The number of active COVID-19 patients continues dropping at The University of Kansas Health System. 38 people with the active virus are hospitalized today, the first it’s been below 40 in a long time. That’s down from 43 yesterday. Nine patients are in the ICU, down from 10 yesterday. Five of those ICU patients are on ventilators today, same as yesterday. 63 other patients are still hospitalized because of COVID-19 but are out of the acute infection phase, up from 60 yesterday. That’s a total of 101 patients, down from 103 yesterday. In addition, HaysMed has a total of 16 COVID-19 inpatients, up from 12 yesterday, with seven of those active patients and nine in the recovery phase.
On today’s Morning Media Update, Dr. Stites rolled up his sleeve again to get his second dose of the Moderna vaccine, and KDHE Secretary Dr. Lee Norman returned to answer questions about the vaccination rollout in Kansas.
Steve Stites, MD, chief medical officer at The University of Kansas Health System, began the program by receiving his second dose of the Moderna vaccine. Nursing Director Thu Janes asked Dr. Stites the screening questions asked of all patients about to receive the vaccine, including reaction to the last dose. Dr. Stites said he had some shoulder discomfort but no fevers, chills or fatigue. After administering the shot, Janes observed Dr. Stites for 15 minutes to make sure there were no severe reactions, which is the usual procedure for everyone who gets the vaccine. He was advised to keep his vaccination card, which everyone receives, in a safe place, possibly for travel.
Dr. Norman reported the COVID-19 numbers across the state are much improved, with about 650 new cases a day compared to two or three thousand cases a day just a month or two ago. Hospitalizations and deaths are dropping as well. He suspects the virus variants will find their way to Kansas and says his department has increased surveillance for those from the United Kingdom, South Africa and Brazil. He says there’s no question it’s safer now, but it’s too soon to say when we’ll be able to get back to normal and it will be deep into the summer before the state completes all phases of the vaccination plan. He pointed to the KDHE web site for the latest information on where people can find the vaccine when it’s available. He feels the current allocation of 45,000 doses a week to Kansas is not enough but says that will increase when the next manufacturers get FDA approval for their vaccines. He also said there have been virtually no cases of the flu in Kansas so far this year and gives credit to flu shots and increased infection prevention measures.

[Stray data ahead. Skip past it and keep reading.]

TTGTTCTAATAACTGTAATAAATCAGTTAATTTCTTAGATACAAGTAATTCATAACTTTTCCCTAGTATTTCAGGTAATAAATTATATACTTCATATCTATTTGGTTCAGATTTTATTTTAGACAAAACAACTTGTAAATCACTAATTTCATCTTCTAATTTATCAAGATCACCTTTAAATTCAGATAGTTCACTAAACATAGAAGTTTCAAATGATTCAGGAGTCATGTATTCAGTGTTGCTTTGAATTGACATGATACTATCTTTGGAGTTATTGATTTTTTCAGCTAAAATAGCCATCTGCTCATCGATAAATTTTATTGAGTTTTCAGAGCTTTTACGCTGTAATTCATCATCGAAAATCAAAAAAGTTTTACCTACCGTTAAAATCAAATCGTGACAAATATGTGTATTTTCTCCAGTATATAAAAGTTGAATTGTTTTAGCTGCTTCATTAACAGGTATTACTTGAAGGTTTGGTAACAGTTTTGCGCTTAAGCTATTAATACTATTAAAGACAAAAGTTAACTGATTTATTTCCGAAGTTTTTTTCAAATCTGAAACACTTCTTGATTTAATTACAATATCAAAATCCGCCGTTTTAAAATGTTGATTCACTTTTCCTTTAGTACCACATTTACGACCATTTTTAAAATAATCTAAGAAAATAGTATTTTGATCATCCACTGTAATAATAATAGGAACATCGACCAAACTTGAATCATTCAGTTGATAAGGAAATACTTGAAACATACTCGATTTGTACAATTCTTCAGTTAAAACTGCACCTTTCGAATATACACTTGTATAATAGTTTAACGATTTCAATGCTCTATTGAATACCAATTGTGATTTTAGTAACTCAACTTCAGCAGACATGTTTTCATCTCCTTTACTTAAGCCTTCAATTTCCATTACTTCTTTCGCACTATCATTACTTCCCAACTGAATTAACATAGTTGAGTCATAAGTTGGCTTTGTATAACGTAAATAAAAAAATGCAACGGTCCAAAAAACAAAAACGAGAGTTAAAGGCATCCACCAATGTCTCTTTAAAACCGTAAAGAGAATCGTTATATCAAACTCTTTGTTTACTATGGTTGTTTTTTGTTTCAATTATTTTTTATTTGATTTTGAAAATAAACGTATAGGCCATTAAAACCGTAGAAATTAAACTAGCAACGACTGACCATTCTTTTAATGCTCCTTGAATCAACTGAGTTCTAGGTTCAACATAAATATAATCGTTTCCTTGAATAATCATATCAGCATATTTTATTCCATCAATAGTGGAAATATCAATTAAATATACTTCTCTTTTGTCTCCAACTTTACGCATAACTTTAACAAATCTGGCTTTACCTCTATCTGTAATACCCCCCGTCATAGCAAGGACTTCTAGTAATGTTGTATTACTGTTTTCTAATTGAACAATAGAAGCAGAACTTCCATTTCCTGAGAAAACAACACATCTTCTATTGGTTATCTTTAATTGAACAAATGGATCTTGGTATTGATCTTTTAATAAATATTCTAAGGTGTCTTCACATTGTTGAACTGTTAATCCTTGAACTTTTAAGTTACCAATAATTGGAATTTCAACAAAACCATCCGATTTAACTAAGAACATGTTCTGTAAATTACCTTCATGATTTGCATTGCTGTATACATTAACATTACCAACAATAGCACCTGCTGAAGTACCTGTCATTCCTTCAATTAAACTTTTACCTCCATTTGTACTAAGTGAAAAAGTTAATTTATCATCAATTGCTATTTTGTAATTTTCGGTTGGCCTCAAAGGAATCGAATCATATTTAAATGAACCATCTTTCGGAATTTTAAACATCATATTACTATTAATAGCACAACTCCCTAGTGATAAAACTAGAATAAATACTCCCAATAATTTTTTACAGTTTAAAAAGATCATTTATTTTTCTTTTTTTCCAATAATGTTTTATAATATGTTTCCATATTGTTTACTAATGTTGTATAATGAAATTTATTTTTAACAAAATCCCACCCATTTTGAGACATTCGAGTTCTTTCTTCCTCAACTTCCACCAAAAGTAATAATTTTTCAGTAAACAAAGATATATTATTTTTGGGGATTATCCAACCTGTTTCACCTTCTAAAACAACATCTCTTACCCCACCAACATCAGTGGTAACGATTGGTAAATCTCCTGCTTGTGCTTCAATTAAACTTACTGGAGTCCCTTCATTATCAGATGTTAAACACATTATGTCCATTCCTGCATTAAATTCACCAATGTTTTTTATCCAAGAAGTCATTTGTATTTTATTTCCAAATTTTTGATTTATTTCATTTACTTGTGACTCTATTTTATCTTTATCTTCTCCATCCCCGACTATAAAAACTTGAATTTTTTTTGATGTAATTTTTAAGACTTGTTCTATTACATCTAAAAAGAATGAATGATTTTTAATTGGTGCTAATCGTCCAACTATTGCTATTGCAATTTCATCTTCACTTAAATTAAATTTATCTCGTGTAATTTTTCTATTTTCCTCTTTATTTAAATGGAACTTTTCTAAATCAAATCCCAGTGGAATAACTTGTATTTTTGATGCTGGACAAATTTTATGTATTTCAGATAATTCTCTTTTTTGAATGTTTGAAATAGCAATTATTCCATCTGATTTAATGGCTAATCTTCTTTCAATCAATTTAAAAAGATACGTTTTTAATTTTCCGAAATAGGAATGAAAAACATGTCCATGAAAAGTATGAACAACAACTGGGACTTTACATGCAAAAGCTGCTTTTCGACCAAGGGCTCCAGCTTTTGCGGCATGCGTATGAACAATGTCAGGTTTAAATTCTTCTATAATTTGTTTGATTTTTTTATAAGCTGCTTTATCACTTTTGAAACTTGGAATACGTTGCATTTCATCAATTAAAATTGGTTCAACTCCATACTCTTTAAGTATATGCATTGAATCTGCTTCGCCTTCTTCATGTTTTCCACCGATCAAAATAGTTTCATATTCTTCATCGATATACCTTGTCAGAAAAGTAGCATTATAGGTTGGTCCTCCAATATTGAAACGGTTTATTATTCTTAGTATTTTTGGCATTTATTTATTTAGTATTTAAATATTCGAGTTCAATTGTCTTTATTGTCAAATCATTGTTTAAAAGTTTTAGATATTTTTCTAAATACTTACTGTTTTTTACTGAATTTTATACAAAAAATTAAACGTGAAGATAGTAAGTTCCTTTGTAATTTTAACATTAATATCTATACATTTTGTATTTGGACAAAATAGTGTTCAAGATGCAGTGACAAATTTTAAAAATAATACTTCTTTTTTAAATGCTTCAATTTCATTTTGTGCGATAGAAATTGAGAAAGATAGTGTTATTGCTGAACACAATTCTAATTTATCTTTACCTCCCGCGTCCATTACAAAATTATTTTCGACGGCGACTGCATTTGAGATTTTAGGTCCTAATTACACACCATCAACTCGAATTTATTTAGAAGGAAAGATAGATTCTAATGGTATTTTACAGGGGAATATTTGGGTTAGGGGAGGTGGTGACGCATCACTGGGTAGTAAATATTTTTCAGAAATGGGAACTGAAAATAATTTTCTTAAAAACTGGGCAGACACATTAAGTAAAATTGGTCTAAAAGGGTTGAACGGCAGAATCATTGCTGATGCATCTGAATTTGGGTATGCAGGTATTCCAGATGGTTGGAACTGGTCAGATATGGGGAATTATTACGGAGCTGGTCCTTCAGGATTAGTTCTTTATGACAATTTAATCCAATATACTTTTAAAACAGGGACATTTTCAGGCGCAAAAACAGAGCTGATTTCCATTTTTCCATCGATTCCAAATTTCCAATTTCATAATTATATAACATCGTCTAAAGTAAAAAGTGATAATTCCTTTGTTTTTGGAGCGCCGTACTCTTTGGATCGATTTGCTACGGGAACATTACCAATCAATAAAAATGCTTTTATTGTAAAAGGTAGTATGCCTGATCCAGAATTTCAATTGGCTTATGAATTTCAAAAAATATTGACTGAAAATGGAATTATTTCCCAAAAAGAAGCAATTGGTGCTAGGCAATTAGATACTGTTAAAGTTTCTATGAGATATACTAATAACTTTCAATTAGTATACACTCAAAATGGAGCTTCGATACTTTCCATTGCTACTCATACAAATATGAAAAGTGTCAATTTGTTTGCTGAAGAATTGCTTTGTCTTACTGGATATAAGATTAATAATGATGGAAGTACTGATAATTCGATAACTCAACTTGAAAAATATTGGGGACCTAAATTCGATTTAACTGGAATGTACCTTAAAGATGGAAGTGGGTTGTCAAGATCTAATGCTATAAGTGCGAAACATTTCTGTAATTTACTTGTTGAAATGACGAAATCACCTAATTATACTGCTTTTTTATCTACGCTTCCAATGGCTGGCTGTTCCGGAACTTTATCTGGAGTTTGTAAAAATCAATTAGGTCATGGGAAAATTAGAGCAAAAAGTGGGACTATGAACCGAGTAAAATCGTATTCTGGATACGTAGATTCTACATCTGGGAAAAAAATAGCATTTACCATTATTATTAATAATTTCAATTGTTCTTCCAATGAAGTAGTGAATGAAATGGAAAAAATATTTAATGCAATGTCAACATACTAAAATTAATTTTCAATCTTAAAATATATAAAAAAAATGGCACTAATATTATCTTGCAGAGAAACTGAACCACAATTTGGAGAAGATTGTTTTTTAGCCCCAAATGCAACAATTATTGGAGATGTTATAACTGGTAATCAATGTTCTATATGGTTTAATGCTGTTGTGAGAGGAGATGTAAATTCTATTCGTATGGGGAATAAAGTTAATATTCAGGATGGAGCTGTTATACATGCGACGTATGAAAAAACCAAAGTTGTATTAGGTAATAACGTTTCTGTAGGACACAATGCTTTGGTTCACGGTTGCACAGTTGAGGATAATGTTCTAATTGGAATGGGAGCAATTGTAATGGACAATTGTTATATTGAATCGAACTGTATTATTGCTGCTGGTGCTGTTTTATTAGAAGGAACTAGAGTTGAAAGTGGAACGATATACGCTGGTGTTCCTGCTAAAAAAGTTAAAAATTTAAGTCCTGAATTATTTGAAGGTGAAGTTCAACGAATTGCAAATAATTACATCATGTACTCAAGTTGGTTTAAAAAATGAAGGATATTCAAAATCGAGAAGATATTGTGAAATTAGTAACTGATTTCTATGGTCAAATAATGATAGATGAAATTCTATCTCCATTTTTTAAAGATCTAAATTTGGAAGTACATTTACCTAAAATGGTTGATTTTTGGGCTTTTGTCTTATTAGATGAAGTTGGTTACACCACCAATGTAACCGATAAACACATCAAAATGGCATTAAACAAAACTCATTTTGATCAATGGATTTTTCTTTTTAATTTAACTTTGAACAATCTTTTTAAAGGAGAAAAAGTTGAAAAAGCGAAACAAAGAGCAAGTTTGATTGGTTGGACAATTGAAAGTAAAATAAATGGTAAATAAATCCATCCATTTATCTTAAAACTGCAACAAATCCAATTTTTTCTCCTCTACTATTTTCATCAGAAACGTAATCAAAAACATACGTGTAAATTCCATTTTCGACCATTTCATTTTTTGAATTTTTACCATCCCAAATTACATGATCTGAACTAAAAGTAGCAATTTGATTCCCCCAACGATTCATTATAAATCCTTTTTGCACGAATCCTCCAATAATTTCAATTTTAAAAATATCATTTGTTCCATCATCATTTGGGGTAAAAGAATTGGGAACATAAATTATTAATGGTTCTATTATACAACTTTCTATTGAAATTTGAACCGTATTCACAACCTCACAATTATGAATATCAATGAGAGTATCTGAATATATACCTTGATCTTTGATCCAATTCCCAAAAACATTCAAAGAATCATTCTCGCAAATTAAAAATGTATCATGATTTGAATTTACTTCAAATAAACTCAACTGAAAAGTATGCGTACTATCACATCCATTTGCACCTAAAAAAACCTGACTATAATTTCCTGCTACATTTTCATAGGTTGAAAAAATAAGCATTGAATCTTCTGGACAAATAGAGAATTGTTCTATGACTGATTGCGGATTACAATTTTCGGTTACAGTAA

Dana Hawkinson, MD, medical director of Infection Prevention and Control at The University of Kansas Health System, agreed there have been very few flu cases at the health system in what is usually the peak of the flu season. He also believes the UK variant of the COVID-19 virus will become one of the more dominant strains in the country, but the vaccine makers have the ability to change the formula to adapt in about six weeks. He also reassured everyone that that vaccine does not contain a live virus. He believes we will one day be able to stop wearing masks but says that day is still a long way away.
Dr. Stites mentioned the Russian Sputnik five vaccine, which has proven 91.9% effective in trials. He also stressed how masks keep the virus from spreading by pointing to the health system’s COVID-19 unit. There have been no cases of anyone getting the virus in that unit because of the masks. He said once the vaccine supply is increased, the health system is ready to vaccinate 10-15 thousand patients a week and pledges it will be done as fairly as possible. He agrees is feels a little safer since the vaccines have started but says now is not the time to let our guard down and we must be diligent in following the rules of infection prevention for the foreseeable future.
Wednesday, February 3 at 8:00 a.m. is the next Morning Media Update. Johnson County Director of Health and Environment, Dr. Sanmi (san-me) Areola and Shawnee County Health Department Infectious Disease Division Manager Derik Flerlage (Flur-log") join to update vaccinations in their counties on the Kansas side.
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